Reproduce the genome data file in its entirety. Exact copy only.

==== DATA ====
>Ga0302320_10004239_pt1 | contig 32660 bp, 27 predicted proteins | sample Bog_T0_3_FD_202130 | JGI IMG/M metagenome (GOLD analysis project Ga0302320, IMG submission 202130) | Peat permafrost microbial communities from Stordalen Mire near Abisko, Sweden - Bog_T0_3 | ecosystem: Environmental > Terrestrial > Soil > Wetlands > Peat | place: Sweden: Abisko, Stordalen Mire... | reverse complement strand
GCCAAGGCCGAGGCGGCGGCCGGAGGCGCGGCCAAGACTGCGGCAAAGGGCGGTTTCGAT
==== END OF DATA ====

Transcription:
>Ga0302320_10004239_pt1 | contig 32660 bp, 27 predicted proteins | sample Bog_T0_3_FD_202130 | JGI IMG/M metagenome (GOLD analysis project Ga0302320, IMG submission 202130) | Peat permafrost microbial communities from Stordalen Mire near Abisko, Sweden - Bog_T0_3 | ecosystem: Environmental > Terrestrial > Soil > Wetlands > Peat | place: Sweden: Abisko, Stordalen Mire... | reverse complement strand
GCCAAGGCCGAGGCGGCGGCCGGAGGCGCGGCCAAGACTGCGGCAAAGGGCGGTTTCGAT